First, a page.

Forgotten Household Crafts Hardcover – 2 Aug 2007
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This may be just the thing for your coffee table--especially if it's an antique or homemade one. (The Greenville News) John Seymour takes the reader on a fascinating journey through the worlds of traditional craftspeople... (Country Home) Each segment presents a text lavishly illustrated with DK's traditional verve; no one who dips into the wealth of information available here will remain ignorant of the how-tos of his forebears. (Richmond Times Dispatch) --This text refers to an out of print or unavailable edition of this title.
About the Author
John Seymour was an active campaigner for the countryside and the environment and is the acknowledged founding father of the self-sufficiency movement. Students still come from around the world to learn first hand about his lifestyle and philosophies at the centre that he established in southern Ireland. He died in 2004.
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Top Customer Reviews
This is a truly rare, charming and simple book capturing lost details of the lives our grandparents and ancestors lived closer to the land. Do not be misled by the title into thinking this is just about housekeeping. Much more is included than you would guess, inlcuding keeping livestock and bees, providing water, ale, beer, wine and cider making, cheese making, textiles, chimney sweeping, gas and electrical lighting, stoves, bathrooms - everything to do with home life in old times. The text is personally and charmingly written but what holds my interest for hours with this book is that the text is accompanied by many, many well done and accurate drawings and pictures of authentic old equipment! Now I can really SEE and understand how things were done, and picture exactly how my ancestors lived - and what so many of those odd looking antiques are. Just the page on irons must have twenty drawings of old irons and equipment. The many types of tools and untensils and also the ways grandmother used to feed her family ever fascinate me but I had never seen a picture of a 'wooden moliquet' used to froth the milk and eggs that made hot chocolate. I did not know there were so many shapes and types of bobbins and spangles for lace making. Under cider and ale making you will find a rare drawing of the names and sizes of barrels - who any longer recalls that a puncheon was exactly 72 gallons! Or have you ever actually seen how people cleaned their chimneys with bunches of holly twigs? Well, there is just too much more to tell you.Read more ›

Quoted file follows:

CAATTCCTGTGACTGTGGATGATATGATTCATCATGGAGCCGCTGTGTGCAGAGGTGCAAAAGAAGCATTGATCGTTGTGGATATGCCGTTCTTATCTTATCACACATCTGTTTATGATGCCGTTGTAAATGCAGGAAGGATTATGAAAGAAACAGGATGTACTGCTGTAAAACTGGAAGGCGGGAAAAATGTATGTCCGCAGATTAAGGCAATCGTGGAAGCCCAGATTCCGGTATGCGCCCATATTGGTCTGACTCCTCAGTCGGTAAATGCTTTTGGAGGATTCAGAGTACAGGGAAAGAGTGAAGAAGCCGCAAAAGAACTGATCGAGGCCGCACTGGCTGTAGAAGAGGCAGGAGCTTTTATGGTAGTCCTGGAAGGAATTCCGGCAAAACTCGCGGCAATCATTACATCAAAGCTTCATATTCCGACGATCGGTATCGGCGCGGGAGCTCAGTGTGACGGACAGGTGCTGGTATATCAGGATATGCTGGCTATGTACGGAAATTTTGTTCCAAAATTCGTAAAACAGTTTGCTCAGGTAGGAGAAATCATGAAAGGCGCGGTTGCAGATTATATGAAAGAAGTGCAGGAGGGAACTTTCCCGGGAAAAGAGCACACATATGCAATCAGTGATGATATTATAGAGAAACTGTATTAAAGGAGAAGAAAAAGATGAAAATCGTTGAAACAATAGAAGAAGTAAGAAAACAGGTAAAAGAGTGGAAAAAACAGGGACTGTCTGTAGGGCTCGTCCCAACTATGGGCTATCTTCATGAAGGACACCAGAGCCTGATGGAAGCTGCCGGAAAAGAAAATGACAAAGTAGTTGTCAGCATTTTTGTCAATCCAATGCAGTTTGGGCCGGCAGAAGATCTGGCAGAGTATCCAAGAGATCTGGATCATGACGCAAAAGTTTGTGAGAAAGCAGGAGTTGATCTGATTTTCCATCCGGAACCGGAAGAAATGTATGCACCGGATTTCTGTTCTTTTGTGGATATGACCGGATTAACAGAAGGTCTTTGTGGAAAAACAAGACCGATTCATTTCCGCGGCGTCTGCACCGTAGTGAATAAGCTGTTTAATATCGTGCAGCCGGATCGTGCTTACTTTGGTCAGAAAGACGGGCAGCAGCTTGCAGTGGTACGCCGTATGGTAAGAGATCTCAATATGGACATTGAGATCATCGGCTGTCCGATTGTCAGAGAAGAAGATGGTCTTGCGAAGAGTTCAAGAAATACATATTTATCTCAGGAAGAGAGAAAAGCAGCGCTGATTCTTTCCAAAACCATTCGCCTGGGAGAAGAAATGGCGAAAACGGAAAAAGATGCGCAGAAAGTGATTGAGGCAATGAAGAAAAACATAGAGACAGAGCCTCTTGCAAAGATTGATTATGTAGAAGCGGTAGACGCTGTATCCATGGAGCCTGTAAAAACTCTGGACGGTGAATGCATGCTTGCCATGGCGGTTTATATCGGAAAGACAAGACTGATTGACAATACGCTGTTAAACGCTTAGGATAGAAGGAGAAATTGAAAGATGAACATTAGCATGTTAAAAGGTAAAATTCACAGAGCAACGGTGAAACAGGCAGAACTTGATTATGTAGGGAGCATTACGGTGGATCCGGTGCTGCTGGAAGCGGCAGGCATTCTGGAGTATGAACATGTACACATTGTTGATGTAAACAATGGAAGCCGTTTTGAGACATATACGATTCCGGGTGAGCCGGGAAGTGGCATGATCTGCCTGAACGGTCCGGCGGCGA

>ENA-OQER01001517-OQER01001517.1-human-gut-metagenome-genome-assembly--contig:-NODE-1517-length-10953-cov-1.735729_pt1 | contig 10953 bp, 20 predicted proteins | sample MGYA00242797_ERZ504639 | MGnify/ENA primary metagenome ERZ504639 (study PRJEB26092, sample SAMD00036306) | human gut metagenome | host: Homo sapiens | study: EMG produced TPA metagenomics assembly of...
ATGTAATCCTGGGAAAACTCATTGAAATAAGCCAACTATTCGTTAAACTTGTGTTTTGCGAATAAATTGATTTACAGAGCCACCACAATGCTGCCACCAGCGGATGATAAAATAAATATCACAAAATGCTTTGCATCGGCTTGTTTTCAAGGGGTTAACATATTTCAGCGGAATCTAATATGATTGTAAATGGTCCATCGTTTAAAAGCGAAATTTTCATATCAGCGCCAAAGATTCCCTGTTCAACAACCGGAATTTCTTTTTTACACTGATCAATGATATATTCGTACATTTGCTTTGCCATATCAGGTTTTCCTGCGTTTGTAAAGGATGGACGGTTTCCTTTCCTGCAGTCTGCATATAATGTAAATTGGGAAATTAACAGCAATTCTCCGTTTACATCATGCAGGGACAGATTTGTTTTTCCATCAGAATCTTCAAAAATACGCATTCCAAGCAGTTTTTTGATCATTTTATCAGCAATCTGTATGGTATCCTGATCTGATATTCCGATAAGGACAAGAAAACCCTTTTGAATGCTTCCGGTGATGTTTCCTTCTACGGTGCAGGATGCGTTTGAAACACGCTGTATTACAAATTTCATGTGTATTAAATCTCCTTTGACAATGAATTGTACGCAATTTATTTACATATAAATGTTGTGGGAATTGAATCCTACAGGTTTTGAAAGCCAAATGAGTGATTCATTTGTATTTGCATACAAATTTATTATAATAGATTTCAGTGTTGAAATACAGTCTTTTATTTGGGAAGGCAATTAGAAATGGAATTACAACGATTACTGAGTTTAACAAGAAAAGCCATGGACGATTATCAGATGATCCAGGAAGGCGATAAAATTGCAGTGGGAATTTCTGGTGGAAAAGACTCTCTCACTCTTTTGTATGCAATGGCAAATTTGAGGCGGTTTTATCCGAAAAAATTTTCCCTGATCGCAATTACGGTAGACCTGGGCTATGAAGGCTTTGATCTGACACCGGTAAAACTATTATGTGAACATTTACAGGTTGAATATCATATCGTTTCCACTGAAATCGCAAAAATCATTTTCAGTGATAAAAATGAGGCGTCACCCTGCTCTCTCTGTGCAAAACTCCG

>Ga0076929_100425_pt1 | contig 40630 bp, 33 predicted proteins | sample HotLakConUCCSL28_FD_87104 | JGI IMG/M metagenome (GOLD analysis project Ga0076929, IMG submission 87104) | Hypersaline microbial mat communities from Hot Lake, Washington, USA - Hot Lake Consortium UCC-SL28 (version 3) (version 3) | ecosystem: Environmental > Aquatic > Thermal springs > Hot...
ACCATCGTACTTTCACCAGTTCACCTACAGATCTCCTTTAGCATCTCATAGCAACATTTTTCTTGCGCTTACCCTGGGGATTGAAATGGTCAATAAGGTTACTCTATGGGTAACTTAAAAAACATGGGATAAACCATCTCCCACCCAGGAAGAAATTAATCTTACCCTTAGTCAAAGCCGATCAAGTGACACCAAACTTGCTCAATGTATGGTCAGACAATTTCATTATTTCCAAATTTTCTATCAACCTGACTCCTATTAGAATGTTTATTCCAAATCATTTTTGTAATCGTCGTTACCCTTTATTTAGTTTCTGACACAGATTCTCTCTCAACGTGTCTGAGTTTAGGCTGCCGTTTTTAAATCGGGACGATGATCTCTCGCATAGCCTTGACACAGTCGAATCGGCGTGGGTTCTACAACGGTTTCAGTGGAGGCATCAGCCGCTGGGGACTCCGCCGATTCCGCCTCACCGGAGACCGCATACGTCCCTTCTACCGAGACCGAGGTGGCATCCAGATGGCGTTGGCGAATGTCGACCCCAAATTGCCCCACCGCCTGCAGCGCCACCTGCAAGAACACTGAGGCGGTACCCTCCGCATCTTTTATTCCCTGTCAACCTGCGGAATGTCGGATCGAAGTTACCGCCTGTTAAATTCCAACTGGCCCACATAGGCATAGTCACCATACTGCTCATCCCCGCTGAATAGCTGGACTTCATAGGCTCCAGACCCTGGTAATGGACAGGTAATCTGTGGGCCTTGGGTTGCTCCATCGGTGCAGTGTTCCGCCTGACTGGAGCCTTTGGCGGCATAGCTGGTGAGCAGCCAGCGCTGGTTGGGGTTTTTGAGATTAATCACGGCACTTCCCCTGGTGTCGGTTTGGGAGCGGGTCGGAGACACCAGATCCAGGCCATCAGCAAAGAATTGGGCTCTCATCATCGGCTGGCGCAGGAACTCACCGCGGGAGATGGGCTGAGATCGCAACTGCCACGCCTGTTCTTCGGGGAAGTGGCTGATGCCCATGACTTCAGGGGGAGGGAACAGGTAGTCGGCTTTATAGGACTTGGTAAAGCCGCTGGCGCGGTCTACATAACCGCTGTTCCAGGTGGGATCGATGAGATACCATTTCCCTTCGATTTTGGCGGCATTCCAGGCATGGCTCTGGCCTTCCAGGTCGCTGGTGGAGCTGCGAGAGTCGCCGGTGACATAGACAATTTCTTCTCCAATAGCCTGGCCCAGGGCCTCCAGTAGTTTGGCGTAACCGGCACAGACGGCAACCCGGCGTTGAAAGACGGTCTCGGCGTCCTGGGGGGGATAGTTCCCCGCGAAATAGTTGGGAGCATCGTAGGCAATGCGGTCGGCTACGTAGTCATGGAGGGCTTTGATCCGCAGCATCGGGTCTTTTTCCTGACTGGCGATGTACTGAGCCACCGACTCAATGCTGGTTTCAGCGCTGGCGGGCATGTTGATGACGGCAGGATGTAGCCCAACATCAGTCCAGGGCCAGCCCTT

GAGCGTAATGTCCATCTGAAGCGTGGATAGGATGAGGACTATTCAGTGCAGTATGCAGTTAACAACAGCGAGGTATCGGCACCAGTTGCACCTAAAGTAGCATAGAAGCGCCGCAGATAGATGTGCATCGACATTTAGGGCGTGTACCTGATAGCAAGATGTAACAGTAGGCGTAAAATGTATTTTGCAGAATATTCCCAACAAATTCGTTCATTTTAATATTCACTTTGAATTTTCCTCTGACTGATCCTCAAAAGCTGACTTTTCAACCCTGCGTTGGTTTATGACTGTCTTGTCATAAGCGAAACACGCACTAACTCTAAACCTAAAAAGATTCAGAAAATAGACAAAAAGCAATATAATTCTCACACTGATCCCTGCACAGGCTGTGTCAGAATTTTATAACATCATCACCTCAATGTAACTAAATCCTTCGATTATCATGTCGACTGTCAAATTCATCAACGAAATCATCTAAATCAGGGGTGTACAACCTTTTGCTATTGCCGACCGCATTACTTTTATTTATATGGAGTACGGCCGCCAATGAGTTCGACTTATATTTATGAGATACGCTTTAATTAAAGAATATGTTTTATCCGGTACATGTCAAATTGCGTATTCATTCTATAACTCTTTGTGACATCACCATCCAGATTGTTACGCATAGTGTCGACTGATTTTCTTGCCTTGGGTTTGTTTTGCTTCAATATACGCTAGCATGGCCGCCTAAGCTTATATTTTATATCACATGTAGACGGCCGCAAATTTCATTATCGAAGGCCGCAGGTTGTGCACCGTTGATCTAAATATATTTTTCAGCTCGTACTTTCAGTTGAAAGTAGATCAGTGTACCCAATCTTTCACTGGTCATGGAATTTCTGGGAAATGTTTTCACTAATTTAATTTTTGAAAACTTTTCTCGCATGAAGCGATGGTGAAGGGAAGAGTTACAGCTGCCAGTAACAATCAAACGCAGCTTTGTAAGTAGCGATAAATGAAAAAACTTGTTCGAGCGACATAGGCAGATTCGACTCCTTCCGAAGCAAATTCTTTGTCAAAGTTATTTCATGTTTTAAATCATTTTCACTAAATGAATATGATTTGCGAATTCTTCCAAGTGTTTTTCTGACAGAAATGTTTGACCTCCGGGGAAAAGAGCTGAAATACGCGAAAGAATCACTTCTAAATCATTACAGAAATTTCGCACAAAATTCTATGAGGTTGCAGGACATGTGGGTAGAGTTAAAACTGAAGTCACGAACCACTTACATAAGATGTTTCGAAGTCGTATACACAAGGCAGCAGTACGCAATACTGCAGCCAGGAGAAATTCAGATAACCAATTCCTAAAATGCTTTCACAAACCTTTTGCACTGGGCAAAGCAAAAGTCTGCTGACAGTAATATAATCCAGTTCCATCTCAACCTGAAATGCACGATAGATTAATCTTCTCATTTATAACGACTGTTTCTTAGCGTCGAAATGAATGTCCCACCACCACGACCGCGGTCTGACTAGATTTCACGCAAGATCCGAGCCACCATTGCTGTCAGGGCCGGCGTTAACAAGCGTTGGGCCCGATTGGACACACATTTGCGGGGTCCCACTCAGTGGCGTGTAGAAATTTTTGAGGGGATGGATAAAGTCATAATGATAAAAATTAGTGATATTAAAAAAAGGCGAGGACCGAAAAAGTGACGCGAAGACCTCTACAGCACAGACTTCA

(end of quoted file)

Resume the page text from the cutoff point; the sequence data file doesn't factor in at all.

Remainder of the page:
The sheer breadth of scale is amazing for such a small book - everything is covered from boat building to thatching, from blacksmithing to dry stone walling and everything in between. If I only owned a single book, it would be this one.
'Forgotten Household Crafts, recaptures the self-sufficient life of a bygone age.'
From the introduction:
'..this book describes the art of housewifery through the ages, buy it is not just a `museum on paper'. Many of the activities may be seldom practised nowadays - some of them are sadly dead and gone - but many of them are living activities and several of the skills that seemed to be dying are now being revived, for many people have passed right through the pimply-adolescent stage of post-industrial civilisation.
They have tired of the take-away way of living and the machines-for-living way of living.....this book records the past, and that in itself can be quite a useful thing, but it has been written also to inspire and instruct us for the future. For I am convinced that the future does not lie in the direction of fish fingers, and telly snacks, and `Formica' and other plastic rubbish. It lies in the recreation of the real homes....'
Written with the typical John Seymour charm, this delightful book of forgotten skills is illustrated throughout in black and white.
A marvellous source for school projects when Grandma's recollections are not enough to fill two A4 sheets - but, overall, it makes us realise just how lucky we are that technology has answered some of the more arduous of chores, especially in the Laundry Craft section:
'In these days of turbo-boost washing machines and tumble driers, it is difficult to appreciate just how arduous doing the laundry was in the last century. Washing machines were not generally available until the 1880s and even then much energy was required to operate them, as they were hand cranked.Read more ›
Most Recent Customer Reviews
The person I bought this book for is over the moon, very informative on forgotten crafts.Published 4 months ago by susan
tells about the past skills but not the depth I had hoped forPublished 9 months ago by mrs s grierson
A bit more worn tha expected, but it is not a coffee table book, so I am satisfied!Published 16 months ago by Dukken Birkeland
This book will come into its own again soon, of that I am sure.We have gone through a generation and more of wanton waste and unbridled consumerism, almost for its own sake. Read morePublished on 19 Aug. 2011 by Oul-hand
An excellent book. It covers so many of our fast disappearing crafts in detail. Fully illustrated and helpful hints throughout. Read morePublished on 16 Jun. 2011 by Sheila T,
Yes I had forgotten it is a revelation with some terrific practical advice and some historical references also. Read morePublished on 23 Jan. 2011 by lindalesley